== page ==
Diagnosis & Staging
How is the diagnosis of melanoma made?
The diagnosis of melanoma requires a biopsy. There is no blood test for melanoma. Either all or part of the suspicious lesion is removed and taken to the pathologist so he can look at it under the microscope. The pathologist can then relay not only the diagnosis but also important information used for treatment to the doctors who will be treating the patient.
What is the depth or thickness that everyone is talking about? What is a Breslow thickness or Clark’s level?
The likelihood of melanoma spreading is based on how deep it invades below the surface of the skin. The depth of invasion is the most predictable factor we have for melanoma even today. Two people named Breslow and Clark recognized this over 50 years ago and their systems are still used today. Clark looked at levels of the skin and labeled melanoma based on which level I-V it invaded. Please be careful not to confuse Clarks levels with stages of melanoma; they are not the same. Breslow took it another step and just did measurements in millimeters below the skin. He learned that small increases within layers or levels were also important. It is not a bad idea for a patient to ask about their Breslow depth.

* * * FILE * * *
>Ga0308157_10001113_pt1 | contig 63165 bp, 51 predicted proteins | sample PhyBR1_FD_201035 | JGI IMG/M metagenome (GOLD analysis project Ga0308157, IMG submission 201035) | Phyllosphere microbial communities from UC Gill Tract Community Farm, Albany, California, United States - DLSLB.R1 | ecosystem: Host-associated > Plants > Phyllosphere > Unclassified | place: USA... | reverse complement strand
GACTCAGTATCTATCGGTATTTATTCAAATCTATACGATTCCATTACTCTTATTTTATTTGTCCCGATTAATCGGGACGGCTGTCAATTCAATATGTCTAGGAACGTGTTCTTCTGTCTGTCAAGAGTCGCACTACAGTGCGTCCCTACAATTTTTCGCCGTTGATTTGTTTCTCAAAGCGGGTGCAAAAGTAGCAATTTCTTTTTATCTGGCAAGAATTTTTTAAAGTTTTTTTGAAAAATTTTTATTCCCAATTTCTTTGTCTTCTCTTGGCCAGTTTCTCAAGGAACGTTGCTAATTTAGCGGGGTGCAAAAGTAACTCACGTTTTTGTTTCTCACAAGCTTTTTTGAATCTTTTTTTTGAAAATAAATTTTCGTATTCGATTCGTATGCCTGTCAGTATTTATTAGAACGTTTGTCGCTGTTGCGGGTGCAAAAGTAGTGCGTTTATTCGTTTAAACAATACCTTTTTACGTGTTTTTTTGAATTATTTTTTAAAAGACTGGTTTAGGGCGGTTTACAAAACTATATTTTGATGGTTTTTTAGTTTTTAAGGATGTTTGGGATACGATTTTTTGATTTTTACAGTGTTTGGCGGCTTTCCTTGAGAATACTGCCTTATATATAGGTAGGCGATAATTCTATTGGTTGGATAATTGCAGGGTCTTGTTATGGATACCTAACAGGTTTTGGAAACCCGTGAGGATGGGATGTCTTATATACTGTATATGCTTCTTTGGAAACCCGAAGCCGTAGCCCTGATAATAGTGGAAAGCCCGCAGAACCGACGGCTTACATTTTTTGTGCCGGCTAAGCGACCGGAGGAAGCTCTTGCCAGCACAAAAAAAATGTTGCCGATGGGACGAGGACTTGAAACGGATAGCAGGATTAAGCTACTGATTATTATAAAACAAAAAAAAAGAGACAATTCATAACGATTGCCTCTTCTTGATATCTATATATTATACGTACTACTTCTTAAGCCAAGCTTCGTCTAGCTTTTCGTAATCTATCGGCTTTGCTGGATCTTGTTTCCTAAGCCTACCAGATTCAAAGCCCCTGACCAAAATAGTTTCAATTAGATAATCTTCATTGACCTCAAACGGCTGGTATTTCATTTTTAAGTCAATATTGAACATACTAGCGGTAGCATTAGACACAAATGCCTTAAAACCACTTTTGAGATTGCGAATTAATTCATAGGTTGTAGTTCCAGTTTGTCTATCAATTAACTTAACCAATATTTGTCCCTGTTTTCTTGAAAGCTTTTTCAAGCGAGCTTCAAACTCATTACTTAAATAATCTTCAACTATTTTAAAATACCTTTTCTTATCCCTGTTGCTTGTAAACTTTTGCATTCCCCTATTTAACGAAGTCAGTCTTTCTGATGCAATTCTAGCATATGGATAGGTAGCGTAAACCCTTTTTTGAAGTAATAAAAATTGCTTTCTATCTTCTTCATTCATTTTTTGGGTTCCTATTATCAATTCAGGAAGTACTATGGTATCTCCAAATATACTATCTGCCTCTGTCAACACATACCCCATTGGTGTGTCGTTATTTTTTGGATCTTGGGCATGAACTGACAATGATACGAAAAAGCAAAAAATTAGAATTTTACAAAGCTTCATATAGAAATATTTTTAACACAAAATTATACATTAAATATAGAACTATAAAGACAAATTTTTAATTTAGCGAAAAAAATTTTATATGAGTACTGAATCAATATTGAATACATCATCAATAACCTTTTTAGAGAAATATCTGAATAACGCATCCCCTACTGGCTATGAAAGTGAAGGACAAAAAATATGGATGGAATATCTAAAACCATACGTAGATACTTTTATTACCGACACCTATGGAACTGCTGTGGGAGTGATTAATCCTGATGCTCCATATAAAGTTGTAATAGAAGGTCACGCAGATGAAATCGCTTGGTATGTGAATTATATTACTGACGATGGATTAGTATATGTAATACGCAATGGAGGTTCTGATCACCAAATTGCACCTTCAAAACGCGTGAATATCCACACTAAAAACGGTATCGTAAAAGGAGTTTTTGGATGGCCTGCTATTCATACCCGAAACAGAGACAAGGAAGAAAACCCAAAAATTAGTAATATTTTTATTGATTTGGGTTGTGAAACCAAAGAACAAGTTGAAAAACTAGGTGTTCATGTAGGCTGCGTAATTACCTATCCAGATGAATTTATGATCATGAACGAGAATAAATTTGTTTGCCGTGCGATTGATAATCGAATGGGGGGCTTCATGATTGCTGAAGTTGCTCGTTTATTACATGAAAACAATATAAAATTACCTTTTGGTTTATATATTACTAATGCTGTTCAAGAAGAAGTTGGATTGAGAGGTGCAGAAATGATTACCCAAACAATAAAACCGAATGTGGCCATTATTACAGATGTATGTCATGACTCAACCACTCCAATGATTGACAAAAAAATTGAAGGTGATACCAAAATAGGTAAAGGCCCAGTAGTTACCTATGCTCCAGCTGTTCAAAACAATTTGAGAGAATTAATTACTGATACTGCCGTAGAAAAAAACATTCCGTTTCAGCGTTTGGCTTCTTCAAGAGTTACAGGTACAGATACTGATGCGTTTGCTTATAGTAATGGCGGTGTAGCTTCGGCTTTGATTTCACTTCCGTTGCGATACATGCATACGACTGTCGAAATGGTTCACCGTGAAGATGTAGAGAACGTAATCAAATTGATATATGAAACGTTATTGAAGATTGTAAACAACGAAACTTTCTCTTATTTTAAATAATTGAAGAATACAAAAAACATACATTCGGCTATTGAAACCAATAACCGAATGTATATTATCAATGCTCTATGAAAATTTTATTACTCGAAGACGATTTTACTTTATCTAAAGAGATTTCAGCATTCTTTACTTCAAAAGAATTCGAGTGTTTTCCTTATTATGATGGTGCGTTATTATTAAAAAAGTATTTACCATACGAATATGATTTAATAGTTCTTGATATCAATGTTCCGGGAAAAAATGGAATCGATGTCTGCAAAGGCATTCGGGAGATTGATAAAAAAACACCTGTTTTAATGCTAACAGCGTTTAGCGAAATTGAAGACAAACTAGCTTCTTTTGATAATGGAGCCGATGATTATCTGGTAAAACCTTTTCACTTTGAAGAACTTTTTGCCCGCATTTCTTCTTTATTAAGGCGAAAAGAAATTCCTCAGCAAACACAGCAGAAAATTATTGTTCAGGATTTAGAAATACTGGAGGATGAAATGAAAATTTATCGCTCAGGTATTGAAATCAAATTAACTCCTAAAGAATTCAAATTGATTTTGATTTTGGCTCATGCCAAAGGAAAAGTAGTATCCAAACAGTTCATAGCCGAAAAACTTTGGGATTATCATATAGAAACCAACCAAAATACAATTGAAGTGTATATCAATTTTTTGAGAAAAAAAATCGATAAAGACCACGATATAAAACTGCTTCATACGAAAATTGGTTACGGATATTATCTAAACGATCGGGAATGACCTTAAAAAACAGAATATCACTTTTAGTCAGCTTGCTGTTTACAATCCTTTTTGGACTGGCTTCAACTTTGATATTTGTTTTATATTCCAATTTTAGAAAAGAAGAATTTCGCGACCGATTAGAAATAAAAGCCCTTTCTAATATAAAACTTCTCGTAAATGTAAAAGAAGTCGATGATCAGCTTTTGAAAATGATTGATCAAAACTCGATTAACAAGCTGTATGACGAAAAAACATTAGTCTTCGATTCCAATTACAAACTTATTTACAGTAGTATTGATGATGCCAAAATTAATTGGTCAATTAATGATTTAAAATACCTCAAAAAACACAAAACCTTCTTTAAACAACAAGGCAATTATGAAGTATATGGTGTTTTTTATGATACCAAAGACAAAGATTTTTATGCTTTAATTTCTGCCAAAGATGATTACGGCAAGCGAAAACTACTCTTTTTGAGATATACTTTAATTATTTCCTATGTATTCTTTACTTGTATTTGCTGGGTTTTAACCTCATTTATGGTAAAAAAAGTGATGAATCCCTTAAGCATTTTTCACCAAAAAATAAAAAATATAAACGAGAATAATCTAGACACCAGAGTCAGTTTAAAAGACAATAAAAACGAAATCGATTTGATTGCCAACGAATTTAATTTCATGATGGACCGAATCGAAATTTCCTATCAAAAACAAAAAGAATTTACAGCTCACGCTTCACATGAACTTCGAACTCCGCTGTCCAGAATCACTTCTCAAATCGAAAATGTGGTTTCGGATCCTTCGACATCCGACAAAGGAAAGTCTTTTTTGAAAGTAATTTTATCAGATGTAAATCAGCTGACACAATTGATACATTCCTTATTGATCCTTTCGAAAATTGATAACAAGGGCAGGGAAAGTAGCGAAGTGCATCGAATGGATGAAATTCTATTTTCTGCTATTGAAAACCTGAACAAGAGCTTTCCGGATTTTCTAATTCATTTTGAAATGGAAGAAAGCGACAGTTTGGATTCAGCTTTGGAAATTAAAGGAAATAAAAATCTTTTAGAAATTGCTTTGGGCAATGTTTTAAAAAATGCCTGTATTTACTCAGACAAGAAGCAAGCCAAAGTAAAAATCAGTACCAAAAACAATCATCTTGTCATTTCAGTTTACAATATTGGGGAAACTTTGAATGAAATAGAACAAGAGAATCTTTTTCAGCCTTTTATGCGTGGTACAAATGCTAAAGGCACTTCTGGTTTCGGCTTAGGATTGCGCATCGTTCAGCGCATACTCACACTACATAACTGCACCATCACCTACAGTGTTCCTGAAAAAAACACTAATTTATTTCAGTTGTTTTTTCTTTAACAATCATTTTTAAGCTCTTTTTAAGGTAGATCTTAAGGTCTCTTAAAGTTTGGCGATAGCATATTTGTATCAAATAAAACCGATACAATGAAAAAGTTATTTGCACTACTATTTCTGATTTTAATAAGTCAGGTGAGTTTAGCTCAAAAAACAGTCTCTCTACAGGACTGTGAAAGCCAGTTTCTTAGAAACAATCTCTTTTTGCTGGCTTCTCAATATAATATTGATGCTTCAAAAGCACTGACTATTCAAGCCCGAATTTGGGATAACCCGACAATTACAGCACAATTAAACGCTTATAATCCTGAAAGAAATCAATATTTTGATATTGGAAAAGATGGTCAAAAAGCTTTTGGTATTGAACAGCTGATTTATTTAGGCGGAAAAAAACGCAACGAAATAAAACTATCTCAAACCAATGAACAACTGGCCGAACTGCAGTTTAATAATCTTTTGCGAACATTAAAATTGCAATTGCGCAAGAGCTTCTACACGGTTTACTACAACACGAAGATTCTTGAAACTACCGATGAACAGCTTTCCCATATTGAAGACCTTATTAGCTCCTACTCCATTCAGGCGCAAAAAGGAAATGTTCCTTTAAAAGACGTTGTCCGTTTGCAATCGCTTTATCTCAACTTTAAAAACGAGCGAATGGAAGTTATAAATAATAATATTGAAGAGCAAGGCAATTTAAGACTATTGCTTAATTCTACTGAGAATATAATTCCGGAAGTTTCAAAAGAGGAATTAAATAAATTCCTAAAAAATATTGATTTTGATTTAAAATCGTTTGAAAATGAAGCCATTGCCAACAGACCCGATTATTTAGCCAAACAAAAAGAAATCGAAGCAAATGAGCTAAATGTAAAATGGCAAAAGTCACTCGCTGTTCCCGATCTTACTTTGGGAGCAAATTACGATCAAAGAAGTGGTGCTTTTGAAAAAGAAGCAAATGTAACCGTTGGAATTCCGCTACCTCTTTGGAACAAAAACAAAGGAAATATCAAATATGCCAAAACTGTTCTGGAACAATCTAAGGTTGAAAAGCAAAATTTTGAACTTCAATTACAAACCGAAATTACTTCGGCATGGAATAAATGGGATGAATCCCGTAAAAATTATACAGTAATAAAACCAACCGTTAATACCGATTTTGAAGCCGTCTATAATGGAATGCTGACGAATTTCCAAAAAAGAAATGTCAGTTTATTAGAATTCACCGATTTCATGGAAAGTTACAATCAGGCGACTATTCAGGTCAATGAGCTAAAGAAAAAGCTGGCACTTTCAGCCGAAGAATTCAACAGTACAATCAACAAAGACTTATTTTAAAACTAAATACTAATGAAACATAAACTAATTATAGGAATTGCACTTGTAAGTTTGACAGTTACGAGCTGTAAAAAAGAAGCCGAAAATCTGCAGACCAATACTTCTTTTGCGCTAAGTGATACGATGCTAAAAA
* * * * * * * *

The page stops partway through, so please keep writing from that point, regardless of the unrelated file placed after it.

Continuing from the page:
What kinds of test do I need when I am diagnosed with melanoma? Do I need x-rays or PET scan?
Other tests such a PET scans are used for the workup of melanoma but only in the situation of a deep melanoma or melanoma that has already spread to other sites such as the lymph nodes. Although these tests sound attractive to “rule out” melanoma spread or metastasis they are not very sensitive and can have a high false positive rate. This can lead to unnecessary tests or procedures. The sentinel lymph node biopsy has been the only test shown to improve patient’s outcome and give more information in the intermediate risk melanomas. Studies clearly show that doctors learn the most from talking to patients and doing an exam. Usually, when melanoma spreads it will cause symptoms or show a sign on the exam that will alert the physician to investigate more.
What are the stages of melanoma?
Stages of melanoma are often confused with levels of invasion. These levels call Clark’s levels are part of the depth mentioned above to predict melanoma. Stages are a classification system used by physicians to communicate how advanced the cancer is and how best to treat it. Melanoma that is isolated to the original site is a stage I or II. Melanoma that has spread to lymph nodes will be a stage III. Melanoma that has spread beyond lymph nodes to other organs is a stage IV.